It has been more than 10 years now that researchers encouraged introducing evidence-based practice (EBP) instead of the usual “experience-based” or “routine-based” AAC practices.  There is a significant body of literature dealing with the relevant questions and conditions of EBP emphasizing that EBP really means an integration process of the best and most actual research evidences with the most successful clinical practices and the relevant stakeholders’ opinions and view points. EBP was a promising phenomenon in the AAC arena since it offered an opportunity for developing standard protocols. Talking about standards in a field where individual decision making is a must in every segment of it – type, level, goals, means, tools, practices, strategies, background etc. – is a controversial issue, but nonetheless very important. EBP served as a tool for the birth of papers describing best practices in classrooms, in choosing technical equipment, working for integration etc., but best practices are still not equal with standard protocols. Diagnostic procedures have a special place since there are hundreds of them using very similar approaches and methods, but emphasizing the inappropriateness of the available standards and the importance of the individualization. There are other areas of AAC with certain internationally accepted standards regarding terminology, aims of AAC intervention, importance of partners’ training, etc., but there are still some white spots. This presentation concentrates on two of these white spots, both of them dealing with teaching and training issues.

A very thorough search of the Internet and other available sources couldn’t come up with well-defined standards either for future AAC instructors or for future lecturers in AAC teachers’ education. College students would like to learn how to teach AAC: if somebody will teach math or reading skills will learn the didactic steps of the teaching process. With AAC in most cases one can offer only a few hints and tips and suggest that the student should read, watch and listen a lot, and whatever she picked up should be adapted to her client’s needs using her own creativity. The usual course material – AAC taxonomy, technical background, questions of positioning, significance of choice making, boards, pointing, conditions for effective communication etc. – won’t answer their question of how to implement their knowledge. It is not easier in the case of future lecturers either who will be in the position to teach the future AAC instructors. The future lecturers also could well use some standards to base their courses on focusing on issues like how to prepare their students for teaching communication strategies, working with families, how to build a multimodal communication system, how to deal with technical aids in the classroom, how to work successfully on implementing and generalizing the use of AAC outside of the school environment, and many other practical aspects of teaching AAC which their students will definitely face.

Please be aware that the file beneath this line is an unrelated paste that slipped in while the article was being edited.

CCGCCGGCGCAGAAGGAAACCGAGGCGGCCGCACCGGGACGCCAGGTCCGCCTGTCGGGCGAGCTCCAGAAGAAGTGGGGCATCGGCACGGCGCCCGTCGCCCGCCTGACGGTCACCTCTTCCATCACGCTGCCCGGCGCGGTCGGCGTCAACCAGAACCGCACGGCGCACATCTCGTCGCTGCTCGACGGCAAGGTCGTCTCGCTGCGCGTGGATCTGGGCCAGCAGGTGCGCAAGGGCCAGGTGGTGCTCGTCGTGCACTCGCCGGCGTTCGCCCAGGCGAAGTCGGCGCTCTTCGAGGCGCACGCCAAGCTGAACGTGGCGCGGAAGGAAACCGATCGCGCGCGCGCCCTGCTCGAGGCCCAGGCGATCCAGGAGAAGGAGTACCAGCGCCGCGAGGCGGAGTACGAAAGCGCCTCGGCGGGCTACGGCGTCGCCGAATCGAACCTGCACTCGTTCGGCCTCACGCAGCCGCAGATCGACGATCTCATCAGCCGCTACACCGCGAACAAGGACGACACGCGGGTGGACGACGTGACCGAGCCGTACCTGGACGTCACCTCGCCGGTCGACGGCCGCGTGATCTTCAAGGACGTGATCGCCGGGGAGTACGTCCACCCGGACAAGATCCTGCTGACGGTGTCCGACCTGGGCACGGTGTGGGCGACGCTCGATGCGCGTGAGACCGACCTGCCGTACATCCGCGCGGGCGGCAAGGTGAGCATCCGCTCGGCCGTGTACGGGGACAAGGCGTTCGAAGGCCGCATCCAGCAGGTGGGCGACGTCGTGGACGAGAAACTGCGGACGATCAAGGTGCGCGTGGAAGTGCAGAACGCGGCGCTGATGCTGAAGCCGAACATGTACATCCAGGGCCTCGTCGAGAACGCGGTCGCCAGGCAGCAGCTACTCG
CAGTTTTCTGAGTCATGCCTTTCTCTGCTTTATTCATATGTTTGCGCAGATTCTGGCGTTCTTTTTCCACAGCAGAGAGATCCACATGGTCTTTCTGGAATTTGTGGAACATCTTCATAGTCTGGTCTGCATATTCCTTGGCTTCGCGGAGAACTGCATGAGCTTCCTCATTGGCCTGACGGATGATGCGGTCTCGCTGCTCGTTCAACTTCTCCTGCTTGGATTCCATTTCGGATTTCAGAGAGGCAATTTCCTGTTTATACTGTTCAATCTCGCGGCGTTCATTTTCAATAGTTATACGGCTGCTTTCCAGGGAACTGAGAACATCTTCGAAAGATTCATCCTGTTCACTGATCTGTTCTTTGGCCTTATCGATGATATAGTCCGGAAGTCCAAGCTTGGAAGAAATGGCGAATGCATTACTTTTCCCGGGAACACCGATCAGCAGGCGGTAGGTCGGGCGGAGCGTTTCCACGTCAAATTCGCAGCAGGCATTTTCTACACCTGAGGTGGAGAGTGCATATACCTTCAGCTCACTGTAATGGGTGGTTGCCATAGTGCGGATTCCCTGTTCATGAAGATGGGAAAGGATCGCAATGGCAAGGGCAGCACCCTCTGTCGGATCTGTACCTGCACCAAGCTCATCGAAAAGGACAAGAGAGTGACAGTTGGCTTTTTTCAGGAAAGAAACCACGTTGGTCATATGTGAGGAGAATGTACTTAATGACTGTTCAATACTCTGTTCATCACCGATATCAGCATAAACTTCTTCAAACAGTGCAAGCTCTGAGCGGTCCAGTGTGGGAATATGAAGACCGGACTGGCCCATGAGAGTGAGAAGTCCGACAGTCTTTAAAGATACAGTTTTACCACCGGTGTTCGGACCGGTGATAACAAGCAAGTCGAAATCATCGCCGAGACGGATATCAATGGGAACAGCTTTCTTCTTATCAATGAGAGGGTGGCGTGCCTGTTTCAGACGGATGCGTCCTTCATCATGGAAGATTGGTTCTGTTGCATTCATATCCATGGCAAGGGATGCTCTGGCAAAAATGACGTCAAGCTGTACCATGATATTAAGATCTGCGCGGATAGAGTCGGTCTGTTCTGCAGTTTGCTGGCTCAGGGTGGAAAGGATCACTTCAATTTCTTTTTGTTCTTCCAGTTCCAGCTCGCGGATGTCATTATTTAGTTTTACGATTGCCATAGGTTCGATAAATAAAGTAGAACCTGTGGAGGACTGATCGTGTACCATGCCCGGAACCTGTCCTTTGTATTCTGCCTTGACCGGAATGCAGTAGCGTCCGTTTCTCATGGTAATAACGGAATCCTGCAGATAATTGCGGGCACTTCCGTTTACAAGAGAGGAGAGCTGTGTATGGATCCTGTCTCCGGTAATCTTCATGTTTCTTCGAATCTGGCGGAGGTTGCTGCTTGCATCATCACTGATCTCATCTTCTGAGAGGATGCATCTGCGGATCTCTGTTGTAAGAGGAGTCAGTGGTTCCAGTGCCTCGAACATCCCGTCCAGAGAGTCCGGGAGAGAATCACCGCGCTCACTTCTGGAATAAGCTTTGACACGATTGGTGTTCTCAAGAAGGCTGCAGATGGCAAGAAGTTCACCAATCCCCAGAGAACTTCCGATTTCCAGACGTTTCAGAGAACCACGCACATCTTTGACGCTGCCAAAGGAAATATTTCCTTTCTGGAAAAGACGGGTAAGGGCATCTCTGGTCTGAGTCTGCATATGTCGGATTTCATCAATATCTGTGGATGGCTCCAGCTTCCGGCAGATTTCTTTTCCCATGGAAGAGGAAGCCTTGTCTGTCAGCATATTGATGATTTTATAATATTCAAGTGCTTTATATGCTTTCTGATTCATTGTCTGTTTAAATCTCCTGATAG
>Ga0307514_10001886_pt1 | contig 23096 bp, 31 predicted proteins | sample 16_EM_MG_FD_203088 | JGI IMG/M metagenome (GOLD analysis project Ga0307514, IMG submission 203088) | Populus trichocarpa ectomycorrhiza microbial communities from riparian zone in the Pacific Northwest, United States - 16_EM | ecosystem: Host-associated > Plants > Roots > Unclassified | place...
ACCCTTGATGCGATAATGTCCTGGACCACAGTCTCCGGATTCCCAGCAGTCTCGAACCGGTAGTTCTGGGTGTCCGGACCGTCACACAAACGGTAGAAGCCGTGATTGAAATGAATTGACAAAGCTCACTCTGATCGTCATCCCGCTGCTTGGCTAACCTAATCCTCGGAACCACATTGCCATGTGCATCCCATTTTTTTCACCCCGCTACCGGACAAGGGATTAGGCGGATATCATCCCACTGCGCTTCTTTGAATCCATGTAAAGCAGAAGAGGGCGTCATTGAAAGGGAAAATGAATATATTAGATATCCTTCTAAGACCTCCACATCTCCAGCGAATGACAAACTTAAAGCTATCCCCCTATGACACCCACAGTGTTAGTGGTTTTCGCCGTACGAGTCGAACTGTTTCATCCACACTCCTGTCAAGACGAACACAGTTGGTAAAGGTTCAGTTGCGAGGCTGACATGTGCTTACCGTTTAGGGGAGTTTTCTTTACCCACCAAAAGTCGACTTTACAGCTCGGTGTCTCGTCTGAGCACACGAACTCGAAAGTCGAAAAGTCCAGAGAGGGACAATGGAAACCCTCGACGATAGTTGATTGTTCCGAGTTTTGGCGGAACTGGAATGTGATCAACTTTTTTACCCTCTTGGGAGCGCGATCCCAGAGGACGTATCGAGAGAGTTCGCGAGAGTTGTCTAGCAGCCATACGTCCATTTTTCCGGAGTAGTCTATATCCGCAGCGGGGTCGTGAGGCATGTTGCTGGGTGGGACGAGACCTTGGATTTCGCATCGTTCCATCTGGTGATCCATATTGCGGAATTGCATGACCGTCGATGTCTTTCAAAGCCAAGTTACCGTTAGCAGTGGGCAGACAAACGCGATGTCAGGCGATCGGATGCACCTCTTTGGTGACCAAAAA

Certainly the educational and teaching standards are always influenced by national, local, educational, linguistic etc. traditions and requirements, but still, on both level – teachers’ training and trainers’ training – some well-defined standards incorporating EBP results would mean a more reliable and consistent, internationally shared knowledge.

Costs of AAC: methodology of time, space, tools and values 

Liya Kalinnikova Magnusson, PhD

Despite AAC being many-faced/interdisciplinary scientifically and practically with its own about 40 years history, it is dominantly seen through the methodology of  communication as a central phenomenon and, specifically, the development/implementation of “communicative instruments” for those who have special communicative needs.

At the same time methodology of ACC has its cost dimension, which has its fundamental presence in each AAC case in the forms of time, space, individual tools and values. Special needs require support/help and demand for external resources. Environmental response, hopefully provided by a welfare system, becomes a natural and important substitutional societal effort for those with special needs (children and adults). The AAC-effort in its cost dimension has its multilevel structure, where macro-, mezo- and micro- levels are representing specific “life world contexts”, and are often leading families of AAC users to social and economic impoverishment. Such issues of support as service accessibility, quality, regularity, etc. are key aspects of this support and are costly for many societies internationally. AAC, as a communicative tool (low or high technology), comes with a price even though its form might be unclear.


All the ECER AAC networking countries have ratified main international documents regarding the rights of children and people with disabilities, professional ethics for establishing national platforms of values toward those who need extra societal resources for human being existence etc, stressing AAC needs. What solutions could be found to diminish the gap between the “declaration” and its “implementation”?   The presentation is aiming to focus on the discussion around this question.

 Why do non-verbal people want to be open about their sexuality?

Agnieszka Pilch